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Birth after caesarean section - facilitating choice
  1. E Hardwick,
  2. A Wright,
  3. S Ali
  1. Royal Free Hampstead NHS Trust, London, United Kingdom

Abstract

Introduction The increase in the number of women having a primary Caesarean section (CS) has led to discussion about how to best manage their subsequent deliveries.1 2

The uptake of vaginal birth after Caesarean section (VBAC) varies widely, and success rates of planned VBAC are reported to be between 40-76%.

Following an evidence-based model of promoting normality and reducing unnecessary intervention (3), the ‘Birth Options’ clinic was introduced at the Royal Free hospital (RFH) in Oct 2010.

Delivered by a Consultant Obstetrician and a Consultant midwife, this model provides an opportunity for consistent dialogue regarding maternal and fetal risks and benefits of planned VBAC and planned CS to inform women's choice.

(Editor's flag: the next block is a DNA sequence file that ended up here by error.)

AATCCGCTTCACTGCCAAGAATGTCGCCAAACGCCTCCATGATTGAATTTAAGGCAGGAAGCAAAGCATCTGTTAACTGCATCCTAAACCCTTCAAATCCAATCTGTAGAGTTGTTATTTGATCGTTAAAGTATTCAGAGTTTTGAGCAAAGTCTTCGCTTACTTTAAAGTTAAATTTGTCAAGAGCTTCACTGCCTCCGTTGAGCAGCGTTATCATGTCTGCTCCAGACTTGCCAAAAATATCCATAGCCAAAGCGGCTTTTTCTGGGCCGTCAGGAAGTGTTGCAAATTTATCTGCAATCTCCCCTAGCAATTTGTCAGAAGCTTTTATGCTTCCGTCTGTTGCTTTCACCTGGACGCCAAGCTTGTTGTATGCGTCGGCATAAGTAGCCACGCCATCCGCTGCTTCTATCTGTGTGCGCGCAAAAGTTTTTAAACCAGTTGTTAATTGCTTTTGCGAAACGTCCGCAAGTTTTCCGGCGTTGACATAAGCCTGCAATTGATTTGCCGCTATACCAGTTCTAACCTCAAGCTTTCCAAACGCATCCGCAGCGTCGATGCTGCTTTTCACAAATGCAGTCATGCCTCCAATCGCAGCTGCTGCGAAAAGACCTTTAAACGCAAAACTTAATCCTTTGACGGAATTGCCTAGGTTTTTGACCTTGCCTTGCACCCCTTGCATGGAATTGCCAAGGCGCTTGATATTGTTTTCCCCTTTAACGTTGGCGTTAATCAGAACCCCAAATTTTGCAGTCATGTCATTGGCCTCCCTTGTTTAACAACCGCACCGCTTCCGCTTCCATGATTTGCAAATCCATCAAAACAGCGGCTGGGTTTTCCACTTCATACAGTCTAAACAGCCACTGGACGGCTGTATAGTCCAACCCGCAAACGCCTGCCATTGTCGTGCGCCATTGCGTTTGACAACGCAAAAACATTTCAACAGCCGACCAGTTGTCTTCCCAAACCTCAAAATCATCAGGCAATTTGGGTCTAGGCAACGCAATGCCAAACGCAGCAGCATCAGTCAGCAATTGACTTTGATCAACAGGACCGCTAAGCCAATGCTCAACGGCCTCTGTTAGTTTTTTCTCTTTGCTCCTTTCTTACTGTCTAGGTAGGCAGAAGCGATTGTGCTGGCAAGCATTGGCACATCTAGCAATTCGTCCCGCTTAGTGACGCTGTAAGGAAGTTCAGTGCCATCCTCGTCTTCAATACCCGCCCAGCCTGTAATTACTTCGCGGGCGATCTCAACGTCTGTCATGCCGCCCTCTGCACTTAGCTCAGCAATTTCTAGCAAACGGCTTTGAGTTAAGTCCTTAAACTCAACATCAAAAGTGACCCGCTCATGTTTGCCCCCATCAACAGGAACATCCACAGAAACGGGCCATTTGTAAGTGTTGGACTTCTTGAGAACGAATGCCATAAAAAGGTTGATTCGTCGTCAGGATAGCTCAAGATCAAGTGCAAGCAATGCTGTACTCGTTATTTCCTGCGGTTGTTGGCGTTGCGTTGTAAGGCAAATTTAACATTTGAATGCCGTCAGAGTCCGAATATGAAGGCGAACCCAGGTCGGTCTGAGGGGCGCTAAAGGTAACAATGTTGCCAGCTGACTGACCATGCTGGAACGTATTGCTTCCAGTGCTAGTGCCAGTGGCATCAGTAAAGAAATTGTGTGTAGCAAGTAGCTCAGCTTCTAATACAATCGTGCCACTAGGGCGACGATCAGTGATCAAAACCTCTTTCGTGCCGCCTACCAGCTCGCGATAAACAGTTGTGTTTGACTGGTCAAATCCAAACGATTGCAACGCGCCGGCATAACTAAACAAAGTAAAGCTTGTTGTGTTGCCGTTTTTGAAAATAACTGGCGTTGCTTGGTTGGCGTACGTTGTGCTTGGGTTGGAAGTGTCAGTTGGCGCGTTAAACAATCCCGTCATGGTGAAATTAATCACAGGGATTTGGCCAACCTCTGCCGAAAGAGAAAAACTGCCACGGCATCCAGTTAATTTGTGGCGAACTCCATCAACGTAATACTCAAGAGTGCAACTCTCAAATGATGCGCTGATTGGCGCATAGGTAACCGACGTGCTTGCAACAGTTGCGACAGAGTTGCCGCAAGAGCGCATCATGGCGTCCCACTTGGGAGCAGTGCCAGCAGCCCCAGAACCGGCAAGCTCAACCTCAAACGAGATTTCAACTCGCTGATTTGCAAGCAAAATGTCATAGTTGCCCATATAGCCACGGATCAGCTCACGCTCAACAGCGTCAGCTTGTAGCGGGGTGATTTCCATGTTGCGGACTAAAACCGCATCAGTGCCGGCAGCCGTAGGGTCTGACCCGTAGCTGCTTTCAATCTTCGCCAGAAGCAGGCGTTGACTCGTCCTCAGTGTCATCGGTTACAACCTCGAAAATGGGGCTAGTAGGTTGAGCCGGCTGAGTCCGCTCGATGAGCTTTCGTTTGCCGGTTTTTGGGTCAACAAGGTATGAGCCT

Method Data was collected prospectively from consecutive women who attended the weekly birth options clinic.

Results Of 143 women seen in the clinic over a 12 month period having had 1 previous CS, 57.2 % opted to aim for VBAC and of those who labored spontaneously, 71.3% achieved vaginal delivery.

The CS rate in this maternity unit fell from 30.3% at the commencement of this clinic to 28.1% at the time of submission.

Conclusion Whilst other recently introduced initiatives, such as the daily review of all CS, may also contribute, it is likely that this clinic has played a key role in changing the unit culture and therefore a reducing unnecessary intervention.

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